Marketers get caught in a circle where first, they all perceive there to be one sole trajectory for successful products, and all of these products must conform to this path and progress along the curve. Second, since they all share a common view of the product life cycle, firms tend to come up with the same kind of positioning strategies for products and services as they undergo the stages of the life cycle (Lambkin & Day, 1989). This sort of tunnel vision has many consequences, one of which is “a competitive reflex to augment products as they mature” (Moon, 2005). A typical scenario comprises of marketers going to all lengths to associate new product attributes and benefits when the old already exist, as they try whatever they can to differentiate their products and breathe new life into old products. Where previously toothpaste manufacturers were only concerned with the breath-freshening and cavity-prevention aspects of their product, now they have to offer the consumers an array of attributes which includes everything from gum disease prevention to plaque removal to teeth whitening attributes.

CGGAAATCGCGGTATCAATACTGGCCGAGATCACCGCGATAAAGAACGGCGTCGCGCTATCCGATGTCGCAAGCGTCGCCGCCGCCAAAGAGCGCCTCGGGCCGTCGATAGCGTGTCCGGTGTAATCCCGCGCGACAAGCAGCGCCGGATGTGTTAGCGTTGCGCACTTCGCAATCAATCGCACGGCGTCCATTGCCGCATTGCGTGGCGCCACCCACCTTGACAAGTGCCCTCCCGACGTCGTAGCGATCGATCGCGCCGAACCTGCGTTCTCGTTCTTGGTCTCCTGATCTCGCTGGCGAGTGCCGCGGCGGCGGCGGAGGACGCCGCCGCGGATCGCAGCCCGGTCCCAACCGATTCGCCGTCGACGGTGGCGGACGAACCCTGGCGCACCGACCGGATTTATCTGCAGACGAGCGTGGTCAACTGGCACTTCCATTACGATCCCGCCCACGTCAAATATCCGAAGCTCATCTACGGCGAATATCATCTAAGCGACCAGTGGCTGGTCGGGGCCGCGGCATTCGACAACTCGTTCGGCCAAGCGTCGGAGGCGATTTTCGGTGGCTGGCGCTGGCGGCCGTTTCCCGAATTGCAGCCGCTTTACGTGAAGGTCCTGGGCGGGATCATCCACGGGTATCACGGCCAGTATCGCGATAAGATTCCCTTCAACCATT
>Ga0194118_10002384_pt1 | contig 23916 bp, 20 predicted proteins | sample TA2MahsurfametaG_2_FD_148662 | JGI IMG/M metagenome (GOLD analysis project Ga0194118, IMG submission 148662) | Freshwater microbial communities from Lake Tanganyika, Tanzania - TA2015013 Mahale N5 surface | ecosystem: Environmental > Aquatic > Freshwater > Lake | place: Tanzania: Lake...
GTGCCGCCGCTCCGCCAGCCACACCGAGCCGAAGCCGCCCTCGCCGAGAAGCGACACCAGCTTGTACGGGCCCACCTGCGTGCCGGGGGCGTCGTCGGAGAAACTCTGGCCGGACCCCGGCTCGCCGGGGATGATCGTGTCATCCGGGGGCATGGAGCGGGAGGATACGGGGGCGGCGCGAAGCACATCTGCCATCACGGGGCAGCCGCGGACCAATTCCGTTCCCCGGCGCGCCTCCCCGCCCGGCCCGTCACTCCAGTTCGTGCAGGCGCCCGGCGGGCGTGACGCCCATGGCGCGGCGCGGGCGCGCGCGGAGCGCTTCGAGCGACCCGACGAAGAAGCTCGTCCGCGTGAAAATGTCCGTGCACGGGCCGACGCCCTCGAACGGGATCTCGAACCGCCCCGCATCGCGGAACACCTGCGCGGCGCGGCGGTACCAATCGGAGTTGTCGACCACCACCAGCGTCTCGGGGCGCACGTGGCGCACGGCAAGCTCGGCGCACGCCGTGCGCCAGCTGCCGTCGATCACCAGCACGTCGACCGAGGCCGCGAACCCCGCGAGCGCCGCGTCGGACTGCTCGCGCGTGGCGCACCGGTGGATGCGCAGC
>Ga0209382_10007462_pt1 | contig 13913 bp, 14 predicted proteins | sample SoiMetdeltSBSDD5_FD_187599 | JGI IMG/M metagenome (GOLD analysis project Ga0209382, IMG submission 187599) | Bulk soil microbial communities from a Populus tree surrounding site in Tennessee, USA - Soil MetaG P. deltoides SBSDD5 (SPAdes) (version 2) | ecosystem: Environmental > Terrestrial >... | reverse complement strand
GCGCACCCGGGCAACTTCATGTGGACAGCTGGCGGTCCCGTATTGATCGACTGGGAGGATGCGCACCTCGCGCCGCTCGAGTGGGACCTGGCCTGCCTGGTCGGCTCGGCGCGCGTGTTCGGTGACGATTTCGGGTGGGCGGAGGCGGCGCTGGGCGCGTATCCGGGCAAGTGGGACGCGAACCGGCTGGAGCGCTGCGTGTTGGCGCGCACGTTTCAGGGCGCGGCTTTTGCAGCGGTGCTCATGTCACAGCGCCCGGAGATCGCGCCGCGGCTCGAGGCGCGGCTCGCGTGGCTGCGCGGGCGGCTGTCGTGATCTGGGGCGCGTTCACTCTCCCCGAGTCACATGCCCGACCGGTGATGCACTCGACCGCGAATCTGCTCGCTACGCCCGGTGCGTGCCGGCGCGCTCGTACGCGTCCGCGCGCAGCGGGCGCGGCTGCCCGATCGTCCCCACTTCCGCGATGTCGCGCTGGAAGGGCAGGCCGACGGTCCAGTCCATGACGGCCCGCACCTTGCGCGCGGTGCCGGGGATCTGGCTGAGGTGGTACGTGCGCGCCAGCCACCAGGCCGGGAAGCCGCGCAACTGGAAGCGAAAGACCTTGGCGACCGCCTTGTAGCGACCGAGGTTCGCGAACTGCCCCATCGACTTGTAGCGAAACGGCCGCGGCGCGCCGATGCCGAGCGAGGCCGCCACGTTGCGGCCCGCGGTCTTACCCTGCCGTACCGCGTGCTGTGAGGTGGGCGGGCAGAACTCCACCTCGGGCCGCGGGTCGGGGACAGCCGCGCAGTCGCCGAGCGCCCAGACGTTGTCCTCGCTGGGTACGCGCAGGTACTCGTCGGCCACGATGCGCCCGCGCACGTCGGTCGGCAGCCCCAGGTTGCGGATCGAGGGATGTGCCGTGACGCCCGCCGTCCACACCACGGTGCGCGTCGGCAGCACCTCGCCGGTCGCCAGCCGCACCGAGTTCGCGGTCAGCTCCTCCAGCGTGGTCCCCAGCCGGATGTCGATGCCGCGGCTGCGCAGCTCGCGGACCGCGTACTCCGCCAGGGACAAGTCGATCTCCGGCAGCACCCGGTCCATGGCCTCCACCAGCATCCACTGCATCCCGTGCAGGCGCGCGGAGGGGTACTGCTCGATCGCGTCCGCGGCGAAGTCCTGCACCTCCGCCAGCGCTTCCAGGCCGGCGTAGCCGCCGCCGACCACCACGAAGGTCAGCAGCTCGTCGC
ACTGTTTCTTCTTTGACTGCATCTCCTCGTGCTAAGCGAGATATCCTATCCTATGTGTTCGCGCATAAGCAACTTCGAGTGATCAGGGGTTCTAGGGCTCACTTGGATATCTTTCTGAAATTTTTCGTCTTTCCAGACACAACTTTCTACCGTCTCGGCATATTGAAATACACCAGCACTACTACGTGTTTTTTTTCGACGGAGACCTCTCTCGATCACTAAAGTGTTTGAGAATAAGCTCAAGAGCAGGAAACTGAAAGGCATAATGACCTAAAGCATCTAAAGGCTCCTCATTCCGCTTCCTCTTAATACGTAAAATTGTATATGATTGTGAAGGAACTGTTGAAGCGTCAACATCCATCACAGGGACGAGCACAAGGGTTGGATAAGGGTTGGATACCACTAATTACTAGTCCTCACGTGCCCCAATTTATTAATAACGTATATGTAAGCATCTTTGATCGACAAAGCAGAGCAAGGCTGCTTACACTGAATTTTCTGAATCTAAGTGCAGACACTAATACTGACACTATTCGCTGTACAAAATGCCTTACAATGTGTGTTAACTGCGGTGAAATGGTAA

The end result is that marketers get caught in a rut, where it becomes increasingly hard to beat the competition. As Moon (2005) says, “Over time, the augmented product becomes the expected product, and so it must be further enhanced to remain competitive.” The tunnel vision they become caught in causes them to unnecessarily restrict their products to the curve leading to maturity and eventually decline. They become so trapped into following the “rules” of the life cycle that they do not consider the other ways in which they can position or re-position their products to change the way customers perceive their offering. The PLC does not allow them to “rescue” the products which are struggling in the maturity stage and restore them back to the growth stage. It also does not account for “leapfrogging obstacles” that could potentially lead to slower consumer approval and “catapulting” new offerings directly into the growth stage. Hence, there are a number of positioning strategies, which Moon (2005) outlines, which marketers can make use of to cause a mental shift in the way consumers categorize products, but marketers are often blind to these because of their utter dependence on the PLC.